How to find aliens

How can we find aliens? Some people have noted that Earth radiates various radio signals leading to the hope that other intelligent life may radiate radio signals. Life implies a much more general profile than "radio signals" which we might hope to detect.

The definition of life has always been rather problematic. The interesting definition which we will work from here is "An object is alive if it decreases it's own entropy." This fits most recognizable forms of life (humans, animals, plants, etc...) and some non-recognized forms of life (computers).

How alive is the Earth today by this standard? Humanity is certainly causing more heat than they did 100 years ago, but quantity is still small on the scale of daily sunlight. Still, the amount of power being consumed by humanity is gradually increasing. Extrapolating on this trend, we might expect that someday the quantity of power in use will exceed the daily input of energy from the sun. The collection of power on such a scale would, of course, be nontrivial but still not violate any known laws of physics. A large solar array could beam power back to the planet using microwaves (for example).

Here are some statements which are best guesses of current science:

Given these statements, and a projected increase in power requirements, an alive system may evolve to the following state: an airless planet covered with radiators radiating heat away while a solar array beams power down onto the planet. We expect a planet because we expect that life evolved on a planet and the energy requirements necessary to deform a planet are very high. The planet is airless because an atmosphere slows the radiation of heat. The radiators and solar array are simply optimizations upon the basic form.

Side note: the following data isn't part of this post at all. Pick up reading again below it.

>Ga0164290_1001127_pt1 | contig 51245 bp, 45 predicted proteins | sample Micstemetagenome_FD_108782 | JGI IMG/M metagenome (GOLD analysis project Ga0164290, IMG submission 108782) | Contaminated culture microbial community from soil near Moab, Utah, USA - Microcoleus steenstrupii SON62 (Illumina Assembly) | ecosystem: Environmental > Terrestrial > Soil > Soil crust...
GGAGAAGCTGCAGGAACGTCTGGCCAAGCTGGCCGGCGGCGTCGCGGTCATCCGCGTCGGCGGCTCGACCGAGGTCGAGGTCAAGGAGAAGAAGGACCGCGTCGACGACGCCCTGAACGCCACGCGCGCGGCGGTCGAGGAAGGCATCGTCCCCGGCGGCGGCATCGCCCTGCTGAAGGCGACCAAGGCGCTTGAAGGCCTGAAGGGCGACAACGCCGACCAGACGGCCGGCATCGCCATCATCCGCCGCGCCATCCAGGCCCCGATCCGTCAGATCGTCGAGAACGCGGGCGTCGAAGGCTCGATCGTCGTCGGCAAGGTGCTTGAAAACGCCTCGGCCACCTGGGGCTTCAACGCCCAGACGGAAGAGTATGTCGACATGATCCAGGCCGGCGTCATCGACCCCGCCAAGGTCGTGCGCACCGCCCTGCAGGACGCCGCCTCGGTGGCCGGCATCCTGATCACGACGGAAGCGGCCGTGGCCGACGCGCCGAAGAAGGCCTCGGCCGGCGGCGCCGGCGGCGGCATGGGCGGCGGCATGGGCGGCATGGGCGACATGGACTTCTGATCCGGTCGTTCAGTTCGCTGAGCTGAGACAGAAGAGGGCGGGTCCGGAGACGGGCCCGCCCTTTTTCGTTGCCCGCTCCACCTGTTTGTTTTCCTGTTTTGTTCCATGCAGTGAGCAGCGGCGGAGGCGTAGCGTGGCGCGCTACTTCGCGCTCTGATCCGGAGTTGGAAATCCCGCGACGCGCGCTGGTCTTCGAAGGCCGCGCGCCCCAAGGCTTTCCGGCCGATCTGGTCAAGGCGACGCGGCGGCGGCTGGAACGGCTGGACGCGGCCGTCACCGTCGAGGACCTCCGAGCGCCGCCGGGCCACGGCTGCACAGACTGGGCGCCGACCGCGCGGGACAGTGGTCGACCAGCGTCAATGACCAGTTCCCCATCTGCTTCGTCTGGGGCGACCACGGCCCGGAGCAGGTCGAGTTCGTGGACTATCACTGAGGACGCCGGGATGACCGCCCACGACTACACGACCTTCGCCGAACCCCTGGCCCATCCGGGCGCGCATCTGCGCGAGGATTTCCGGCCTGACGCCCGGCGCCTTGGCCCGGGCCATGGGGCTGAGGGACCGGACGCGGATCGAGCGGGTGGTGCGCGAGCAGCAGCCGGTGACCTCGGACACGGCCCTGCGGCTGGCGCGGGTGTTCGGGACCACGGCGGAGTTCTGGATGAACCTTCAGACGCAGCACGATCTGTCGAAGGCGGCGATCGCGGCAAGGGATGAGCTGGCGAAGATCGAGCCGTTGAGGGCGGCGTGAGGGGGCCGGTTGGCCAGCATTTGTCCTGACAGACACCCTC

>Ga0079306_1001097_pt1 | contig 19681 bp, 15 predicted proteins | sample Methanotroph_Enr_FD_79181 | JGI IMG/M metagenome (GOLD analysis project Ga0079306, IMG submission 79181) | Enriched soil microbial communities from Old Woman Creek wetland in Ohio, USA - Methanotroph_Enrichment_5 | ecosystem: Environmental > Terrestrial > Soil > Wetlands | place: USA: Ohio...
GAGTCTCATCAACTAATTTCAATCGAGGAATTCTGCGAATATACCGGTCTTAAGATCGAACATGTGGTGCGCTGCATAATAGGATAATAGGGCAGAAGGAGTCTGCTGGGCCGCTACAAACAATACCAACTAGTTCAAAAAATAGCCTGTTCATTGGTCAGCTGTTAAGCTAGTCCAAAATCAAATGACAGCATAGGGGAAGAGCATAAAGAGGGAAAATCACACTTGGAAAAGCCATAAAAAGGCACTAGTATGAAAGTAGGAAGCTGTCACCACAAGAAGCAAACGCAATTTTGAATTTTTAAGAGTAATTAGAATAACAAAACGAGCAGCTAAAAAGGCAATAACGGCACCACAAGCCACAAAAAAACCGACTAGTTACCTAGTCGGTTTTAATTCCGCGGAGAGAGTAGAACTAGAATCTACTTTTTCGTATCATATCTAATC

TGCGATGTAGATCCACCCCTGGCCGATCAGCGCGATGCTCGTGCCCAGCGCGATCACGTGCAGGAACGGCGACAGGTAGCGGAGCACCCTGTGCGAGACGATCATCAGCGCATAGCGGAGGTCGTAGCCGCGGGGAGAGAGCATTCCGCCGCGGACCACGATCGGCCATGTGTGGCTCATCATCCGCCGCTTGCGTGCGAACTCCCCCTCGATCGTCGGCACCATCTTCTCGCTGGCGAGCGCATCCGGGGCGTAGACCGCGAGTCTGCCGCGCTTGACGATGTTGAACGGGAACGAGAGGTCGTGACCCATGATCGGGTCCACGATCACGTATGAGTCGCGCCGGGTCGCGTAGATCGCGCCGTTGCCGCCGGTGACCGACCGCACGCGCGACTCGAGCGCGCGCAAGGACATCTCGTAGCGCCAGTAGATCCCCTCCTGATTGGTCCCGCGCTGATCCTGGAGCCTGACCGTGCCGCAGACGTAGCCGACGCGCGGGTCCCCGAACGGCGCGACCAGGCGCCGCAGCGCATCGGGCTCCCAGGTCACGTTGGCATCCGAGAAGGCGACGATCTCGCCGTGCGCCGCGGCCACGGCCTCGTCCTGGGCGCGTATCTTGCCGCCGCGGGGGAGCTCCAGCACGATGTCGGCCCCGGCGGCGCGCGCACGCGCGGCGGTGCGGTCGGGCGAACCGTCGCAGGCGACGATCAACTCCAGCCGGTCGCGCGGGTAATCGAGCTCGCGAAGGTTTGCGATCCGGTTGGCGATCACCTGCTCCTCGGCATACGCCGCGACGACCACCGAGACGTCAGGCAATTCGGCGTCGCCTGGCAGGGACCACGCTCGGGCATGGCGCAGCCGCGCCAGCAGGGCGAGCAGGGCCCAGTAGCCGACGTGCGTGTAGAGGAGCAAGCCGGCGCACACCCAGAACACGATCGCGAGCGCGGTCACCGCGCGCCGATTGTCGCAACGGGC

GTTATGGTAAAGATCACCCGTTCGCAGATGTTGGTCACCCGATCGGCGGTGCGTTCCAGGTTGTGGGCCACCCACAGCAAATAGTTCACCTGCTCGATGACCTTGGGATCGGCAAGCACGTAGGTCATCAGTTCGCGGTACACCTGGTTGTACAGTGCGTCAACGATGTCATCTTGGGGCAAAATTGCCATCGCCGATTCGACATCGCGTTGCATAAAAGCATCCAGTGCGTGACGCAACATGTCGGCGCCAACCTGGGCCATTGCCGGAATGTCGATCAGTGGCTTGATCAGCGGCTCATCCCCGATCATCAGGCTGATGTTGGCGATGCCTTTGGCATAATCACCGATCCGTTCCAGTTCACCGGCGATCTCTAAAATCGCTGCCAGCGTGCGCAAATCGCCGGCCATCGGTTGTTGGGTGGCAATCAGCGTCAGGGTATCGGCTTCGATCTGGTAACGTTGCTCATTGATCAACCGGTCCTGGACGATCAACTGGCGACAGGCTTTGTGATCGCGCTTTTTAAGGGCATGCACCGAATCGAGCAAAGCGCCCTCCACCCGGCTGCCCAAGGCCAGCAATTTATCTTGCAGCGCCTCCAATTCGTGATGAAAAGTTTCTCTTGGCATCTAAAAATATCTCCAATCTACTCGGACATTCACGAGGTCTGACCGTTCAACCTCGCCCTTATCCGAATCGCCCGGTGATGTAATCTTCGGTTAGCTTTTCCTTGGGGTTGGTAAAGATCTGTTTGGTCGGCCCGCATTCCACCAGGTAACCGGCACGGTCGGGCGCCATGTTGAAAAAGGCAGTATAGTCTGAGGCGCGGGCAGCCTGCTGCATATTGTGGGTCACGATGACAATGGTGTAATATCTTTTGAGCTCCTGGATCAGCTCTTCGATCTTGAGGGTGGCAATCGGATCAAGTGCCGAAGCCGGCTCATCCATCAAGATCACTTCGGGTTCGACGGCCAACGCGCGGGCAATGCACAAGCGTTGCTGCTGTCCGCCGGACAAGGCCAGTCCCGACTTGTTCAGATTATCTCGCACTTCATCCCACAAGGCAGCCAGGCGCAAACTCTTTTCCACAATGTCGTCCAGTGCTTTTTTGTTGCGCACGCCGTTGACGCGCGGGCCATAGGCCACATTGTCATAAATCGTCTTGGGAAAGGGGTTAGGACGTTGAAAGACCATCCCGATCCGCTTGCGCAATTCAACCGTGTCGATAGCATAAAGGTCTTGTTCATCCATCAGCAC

The profile of an alien is a planet which is hotter than it should be based upon radiation from a nearby star.

How close are we to being able to detect such objects? The keck telescope recently achieved a .02 arcsecond resolution imaging Titan (a moon of Saturn). This implies that the Keck telescope can image objects with size/distance proportional to 1.5*10^(-8). If we assume that an interesting planet the size of earth is 10 light years ~ 10^14 kilometers then we can hope to detect an object of size ~1.5*10^6 kilometers. This is a little to large perhaps - Earth has a diameter of just ~1.5*10^4 km. Since resolution grows linearly with the size of the viewing instrument and the Keck telescope is 10 meters across we need a telescope that is a kilometer across to image an Earth sized planet in a nearby solar system. Larger distances would imply that larger telescopes are necessary.

We are two orders of magnitude in telescope size away from being able to detect an alien planet profile.

There is also the question of what to do when an alien planet is discovered. Because interstellar travel is so difficult, it is unlikely that any kind of physical trade could be profitable which implies that the only trade worthwhile is trade in information. The "right" choice of communication instrument is probably a laser.